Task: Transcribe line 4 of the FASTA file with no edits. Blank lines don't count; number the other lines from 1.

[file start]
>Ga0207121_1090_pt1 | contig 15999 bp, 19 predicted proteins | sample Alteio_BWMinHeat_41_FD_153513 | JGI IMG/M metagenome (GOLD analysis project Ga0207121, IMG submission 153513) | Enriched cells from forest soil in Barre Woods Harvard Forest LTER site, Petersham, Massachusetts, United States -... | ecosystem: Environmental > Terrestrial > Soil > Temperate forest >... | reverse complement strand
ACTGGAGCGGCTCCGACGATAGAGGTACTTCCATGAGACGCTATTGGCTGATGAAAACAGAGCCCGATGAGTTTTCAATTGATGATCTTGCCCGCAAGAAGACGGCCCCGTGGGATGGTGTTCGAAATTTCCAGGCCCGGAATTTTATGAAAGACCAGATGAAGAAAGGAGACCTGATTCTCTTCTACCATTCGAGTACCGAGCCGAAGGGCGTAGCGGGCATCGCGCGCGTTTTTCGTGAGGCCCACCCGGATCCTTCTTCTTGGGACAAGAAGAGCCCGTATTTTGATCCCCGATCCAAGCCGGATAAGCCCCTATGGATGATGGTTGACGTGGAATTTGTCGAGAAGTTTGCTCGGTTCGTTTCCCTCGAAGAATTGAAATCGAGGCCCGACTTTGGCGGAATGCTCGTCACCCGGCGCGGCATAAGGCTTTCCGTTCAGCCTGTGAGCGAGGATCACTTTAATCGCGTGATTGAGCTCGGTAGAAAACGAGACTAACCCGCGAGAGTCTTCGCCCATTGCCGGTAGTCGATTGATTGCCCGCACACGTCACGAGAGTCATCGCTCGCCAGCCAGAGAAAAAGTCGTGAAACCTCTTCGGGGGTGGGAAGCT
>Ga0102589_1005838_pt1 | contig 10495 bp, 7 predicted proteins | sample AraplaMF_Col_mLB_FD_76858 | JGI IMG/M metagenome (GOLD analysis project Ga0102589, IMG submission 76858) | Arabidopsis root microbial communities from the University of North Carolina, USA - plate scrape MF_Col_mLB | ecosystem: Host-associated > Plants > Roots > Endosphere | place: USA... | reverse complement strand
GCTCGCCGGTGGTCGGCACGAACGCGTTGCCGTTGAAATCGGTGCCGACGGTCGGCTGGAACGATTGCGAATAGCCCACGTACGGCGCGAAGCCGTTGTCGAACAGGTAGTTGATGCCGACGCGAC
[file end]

GCTCGCCGGTGGTCGGCACGAACGCGTTGCCGTTGAAATCGGTGCCGACGGTCGGCTGGAACGATTGCGAATAGCCCACGTACGGCGCGAAGCCGTTGTCGAACAGGTAGTTGATGCCGACGCGAC